There is no doubt that very many Russian academics detest Putin and his political system, with more and more leaving the country to find work elsewhere. But many academics in the West, and some academic publishers, argue that to impose sanctions on them would be unfair as it would punish the innocent. There are two problems with this argument. First, how do you distinguish the innocent from the guilty? From the same THE article above: ‘Last month, the Russian Union of Rectors, which represents more than 700 university rectors and presidents, and the Russian Academy of Sciences Presidium joined individual academics, including those from Saint Petersburg State University, and students of Moscow State Institute of International Relations, in backing the war’. The second problem is even more important: what is so exceptional about academics that they should be treated so differently from the rest of the population? What gives them a free pass when it comes to sanctions? There must be hundreds and thousands of ordinary Russians who do not support the war or Putin but are suffering untold hardships as a result of the sanctions. Many have lost their jobs, many are going hungry, some are even dying fighting a war they want no part of. Surely these are innocent, too, so why do they not get a pass? These are questions that must be answered conclusively and without ambiguity if academia and academic publishing is to get a free pass.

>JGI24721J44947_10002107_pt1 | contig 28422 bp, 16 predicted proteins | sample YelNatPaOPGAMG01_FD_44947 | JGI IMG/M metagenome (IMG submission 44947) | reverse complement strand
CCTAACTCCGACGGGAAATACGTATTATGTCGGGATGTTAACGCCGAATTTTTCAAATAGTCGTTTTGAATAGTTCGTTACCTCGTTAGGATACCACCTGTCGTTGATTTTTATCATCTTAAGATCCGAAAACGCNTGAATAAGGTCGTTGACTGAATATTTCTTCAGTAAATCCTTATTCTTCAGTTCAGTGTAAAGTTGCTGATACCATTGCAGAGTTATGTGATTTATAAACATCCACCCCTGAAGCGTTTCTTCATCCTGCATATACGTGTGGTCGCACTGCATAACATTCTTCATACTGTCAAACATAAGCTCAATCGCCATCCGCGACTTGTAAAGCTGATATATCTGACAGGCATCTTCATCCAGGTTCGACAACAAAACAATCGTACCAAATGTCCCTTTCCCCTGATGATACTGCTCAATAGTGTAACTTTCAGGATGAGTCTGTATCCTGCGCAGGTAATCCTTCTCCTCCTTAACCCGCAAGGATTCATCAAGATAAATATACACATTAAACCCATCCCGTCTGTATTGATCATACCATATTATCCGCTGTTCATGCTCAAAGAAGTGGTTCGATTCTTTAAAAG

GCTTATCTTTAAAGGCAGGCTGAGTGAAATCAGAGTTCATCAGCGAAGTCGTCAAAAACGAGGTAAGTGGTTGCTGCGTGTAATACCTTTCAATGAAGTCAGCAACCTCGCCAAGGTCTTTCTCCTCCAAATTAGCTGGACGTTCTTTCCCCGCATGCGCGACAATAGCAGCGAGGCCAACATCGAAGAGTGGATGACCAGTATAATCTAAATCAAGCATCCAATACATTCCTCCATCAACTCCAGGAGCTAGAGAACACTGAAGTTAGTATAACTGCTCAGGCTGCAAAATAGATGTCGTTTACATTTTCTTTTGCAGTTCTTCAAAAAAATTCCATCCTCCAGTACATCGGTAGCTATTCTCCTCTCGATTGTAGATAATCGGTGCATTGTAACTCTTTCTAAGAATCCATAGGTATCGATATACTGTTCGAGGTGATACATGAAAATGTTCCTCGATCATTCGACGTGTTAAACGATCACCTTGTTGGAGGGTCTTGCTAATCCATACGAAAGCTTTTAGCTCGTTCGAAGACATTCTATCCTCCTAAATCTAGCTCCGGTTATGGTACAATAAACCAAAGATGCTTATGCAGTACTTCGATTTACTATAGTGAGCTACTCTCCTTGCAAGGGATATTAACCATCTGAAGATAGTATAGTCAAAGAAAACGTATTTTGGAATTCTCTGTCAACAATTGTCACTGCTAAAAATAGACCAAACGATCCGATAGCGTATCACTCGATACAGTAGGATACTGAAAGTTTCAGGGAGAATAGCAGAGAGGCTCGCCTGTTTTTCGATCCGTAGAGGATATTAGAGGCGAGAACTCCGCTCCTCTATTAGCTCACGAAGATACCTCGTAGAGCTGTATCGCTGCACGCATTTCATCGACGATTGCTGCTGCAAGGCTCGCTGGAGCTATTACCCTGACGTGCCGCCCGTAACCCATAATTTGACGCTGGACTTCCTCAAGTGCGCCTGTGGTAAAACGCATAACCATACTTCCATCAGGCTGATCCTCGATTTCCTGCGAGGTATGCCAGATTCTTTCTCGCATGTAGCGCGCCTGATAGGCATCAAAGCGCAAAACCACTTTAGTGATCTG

It's too easy and convenient for academic publishers to argue that we need to maintain international cooperation, that we need to honour the openness and exchange of education and research while all the time collecting subscription fees and APCs, massive ones in the case of the biggest academic publishers.